more inside here

Design, History, holidays

How the heart shape became a symbol of love

By Diane Pham, Tue, February 14, 2017

Red and pink hearts are synonymous with love, romance, and, of course, Valentine’s Day. But this hasn’t always been the case. In fact, according to Eric Jager, author of “The Book of the Heart,” the heart shape ❤ had nothing to do with love until after the 1300 and 1400s, when the ideas of devotion and intimacy started to manifest themselves in this singular concept.

more on the history of the romantic heart here

condos, Greenpoint, New Developments, Rentals

Rendering: Neoscape; Construction photo: Will Femia

Greenpoint’s new waterfront skyline is quickly taking shape, as CityRealty reports the neighborhood’s first skyscraper has just topped off. The tower, measuring 400 feet, will be Greenpoint’s tallest, stretching 39 stories above the characteristically low-slung neighborhood now dominated by squat residential buildings and warehouses. With a somewhat uninspired name, The Greenpoint (as it will be known) will bring 95 high-end condos and 287 rental apartments to a block-long stretch of the area.

more details here

City Living, real estate trends

NYC’s top 10 wealthiest ZIP codes will surprise you

By Diane Pham, Fri, February 10, 2017

There’s no argument that Tribeca is home to the priciest real estate in all of New York City, but when it comes to wealth as measured by median net worth and household income, its residents don’t even register in the top 10. A new study by ESRI conducted for the NY Business Journal reveals that 11363—or Little Neck, Queens (where Governor Cuomo once owned a mansion, to give you and idea)—is, in fact, New York’s richest ZIP code. Here, the median household income clocks in at an impressive $94,192 with median net worth reaching $326,104.

the surprising results here

City Living, maps, Transportation

A real-time plow update today

With close to 10 inches of snow already on the ground and more to come, Winter Storm Niko is certainly making getting around a challenge. But before taking a chance and entering that winter wonderland, check out the city’s handy interactive map called PlowNYC, which tracks the progress of the Department of Sanitation’s 2,300 salt spreaders and plows.

Find out more

Brooklyn, Queens, Transportation

New Yorkers living in the outer reaches of Brooklyn and Queens may soon find some relief when it comes to their daily commutes. The MTA’s New York City Transit Riders Council (NYCTRC) is looking to make travel more efficient and affordable for those residing in the city’s transit deserts through a “Freedom Ticket” pilot initiative that will, says Gothamist, temporarily offer discounted flat-fee tickets for bus, subway and commuter rail travel with unlimited free transfers.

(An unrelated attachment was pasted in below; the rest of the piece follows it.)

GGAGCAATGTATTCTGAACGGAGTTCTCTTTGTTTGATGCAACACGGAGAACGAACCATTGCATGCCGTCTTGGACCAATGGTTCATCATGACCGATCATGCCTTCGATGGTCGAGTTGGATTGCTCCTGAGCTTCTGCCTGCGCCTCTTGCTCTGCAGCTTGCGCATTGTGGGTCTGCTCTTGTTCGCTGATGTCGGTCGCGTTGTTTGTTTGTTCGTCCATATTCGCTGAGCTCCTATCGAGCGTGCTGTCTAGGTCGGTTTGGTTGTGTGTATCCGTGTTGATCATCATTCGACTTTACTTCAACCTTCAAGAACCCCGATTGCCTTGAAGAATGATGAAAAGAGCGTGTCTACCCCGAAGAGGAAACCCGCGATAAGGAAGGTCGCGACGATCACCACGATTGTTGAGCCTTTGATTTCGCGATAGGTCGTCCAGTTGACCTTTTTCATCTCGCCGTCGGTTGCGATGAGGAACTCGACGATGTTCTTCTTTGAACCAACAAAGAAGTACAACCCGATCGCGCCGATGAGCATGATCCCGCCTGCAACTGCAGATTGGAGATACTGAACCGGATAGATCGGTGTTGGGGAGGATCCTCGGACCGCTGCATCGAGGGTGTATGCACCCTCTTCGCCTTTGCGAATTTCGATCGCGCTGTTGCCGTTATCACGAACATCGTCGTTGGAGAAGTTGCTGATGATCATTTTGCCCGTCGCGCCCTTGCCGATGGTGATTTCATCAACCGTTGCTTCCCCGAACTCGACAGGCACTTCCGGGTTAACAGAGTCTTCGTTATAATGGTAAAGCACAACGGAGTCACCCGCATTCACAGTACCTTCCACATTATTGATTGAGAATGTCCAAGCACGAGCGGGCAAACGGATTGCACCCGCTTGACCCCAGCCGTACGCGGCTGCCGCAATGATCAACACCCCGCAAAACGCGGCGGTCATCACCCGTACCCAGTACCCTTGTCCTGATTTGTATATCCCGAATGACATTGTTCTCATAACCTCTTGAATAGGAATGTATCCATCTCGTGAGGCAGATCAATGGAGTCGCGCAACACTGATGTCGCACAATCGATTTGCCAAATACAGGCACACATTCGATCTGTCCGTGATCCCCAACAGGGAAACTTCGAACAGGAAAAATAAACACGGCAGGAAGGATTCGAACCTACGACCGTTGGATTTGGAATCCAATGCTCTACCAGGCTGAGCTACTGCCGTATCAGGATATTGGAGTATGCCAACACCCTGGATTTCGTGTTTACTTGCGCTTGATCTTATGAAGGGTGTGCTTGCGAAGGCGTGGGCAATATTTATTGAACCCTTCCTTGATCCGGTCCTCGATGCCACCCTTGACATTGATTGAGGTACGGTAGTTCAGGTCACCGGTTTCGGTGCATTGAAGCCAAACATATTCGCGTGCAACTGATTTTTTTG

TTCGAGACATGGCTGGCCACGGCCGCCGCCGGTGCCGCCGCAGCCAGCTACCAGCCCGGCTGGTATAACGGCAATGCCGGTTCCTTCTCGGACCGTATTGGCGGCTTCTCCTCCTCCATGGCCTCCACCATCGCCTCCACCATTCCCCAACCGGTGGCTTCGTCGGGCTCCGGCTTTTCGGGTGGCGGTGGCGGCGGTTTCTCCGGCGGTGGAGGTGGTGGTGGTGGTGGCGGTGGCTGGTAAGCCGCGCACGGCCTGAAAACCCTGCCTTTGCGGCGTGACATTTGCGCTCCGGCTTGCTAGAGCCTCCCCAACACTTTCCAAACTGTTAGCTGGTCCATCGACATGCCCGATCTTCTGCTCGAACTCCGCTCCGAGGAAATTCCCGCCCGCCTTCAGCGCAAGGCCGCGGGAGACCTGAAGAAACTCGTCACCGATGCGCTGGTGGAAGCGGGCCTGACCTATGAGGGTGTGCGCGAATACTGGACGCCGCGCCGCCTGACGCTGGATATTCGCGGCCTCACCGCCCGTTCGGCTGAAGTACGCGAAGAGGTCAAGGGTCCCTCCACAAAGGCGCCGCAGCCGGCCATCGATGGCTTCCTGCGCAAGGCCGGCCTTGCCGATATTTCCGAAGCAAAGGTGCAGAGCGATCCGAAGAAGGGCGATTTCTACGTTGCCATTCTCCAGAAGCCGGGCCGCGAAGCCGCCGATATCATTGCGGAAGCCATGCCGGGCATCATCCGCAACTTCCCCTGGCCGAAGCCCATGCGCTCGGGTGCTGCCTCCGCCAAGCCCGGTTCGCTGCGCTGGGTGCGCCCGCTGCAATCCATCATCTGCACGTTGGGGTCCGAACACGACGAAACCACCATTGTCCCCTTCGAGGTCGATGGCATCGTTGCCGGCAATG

more details here

Landmarks Preservation Commission, New Developments, West Village 

It’s champagne and caviar tonight for billionaire hedge funder Steven A. Cohen, who received the official go-ahead to build a massive, six-story, single-family mansion at 145 Perry Street today. The Landmarks Preservation Commission (LPC) voted almost unanimously in favor of the plan despite outcry from local residents and, most notably, Andrew Berman of the Greenwich Village Society for Historic Preservation (GVSHP) who had denounced the design in a statement as “starkly modern,” “fortress-like and massive,” and more like a bank or a luxury retail store you’d find in Miami or Los Angeles, not the “simple but charming” Village.

Read more

Midtown, Policy

The line separating Trump’s personal business interests and his role as President of the United States continues to blur, as the Washington Post reports today that the Pentagon may lease “a limited amount of space” in Trump Tower. In doing so, the U.S. Defense Department says it will be able to better protect Trump’s family, as Melania and Barron have decided to remain in the couple’s gilded Trump Tower penthouse, and Donald himself when he is town. The move, however, has one major and obvious sticking point: rent on the space would need to be paid to the Trump Organization—and taxpayer dollars would be used to foot the bill.

more details here

City Living, gentrification, maps

By now, we’re all well aware that New York City is changing, becoming ever more expensive and far less friendly to its middle and low-income inhabitants. But here’s a new interactive map from the Citizens Housing and Planning Council (CHPC) that offers us a snapshot view of how upper-income New Yorkers (the majority of whom are white, to be sure) have multiplied throughout the boroughs between 2000 and 2010 to alter the face of the city’s demographics.

Read more

Brooklyn, Coney Island, New Developments

Hold onto your hats, friends, because Coney Island is getting another 150,000 square feet of fun and amusement. On Monday, The New York City Economic Development Corporation (NYCEDC) and the city’s Department of Parks & Recreation put out a request for proposals (RFP) for new rides, games and other attractions to be located on five vacant, city-owned parcels bound by Surf Avenue and the Coney Island Boardwalk. The sites are highly covetable and sit in the midst existing offers like Luna Park and, of course, the iconic Wonder Wheel.

more details here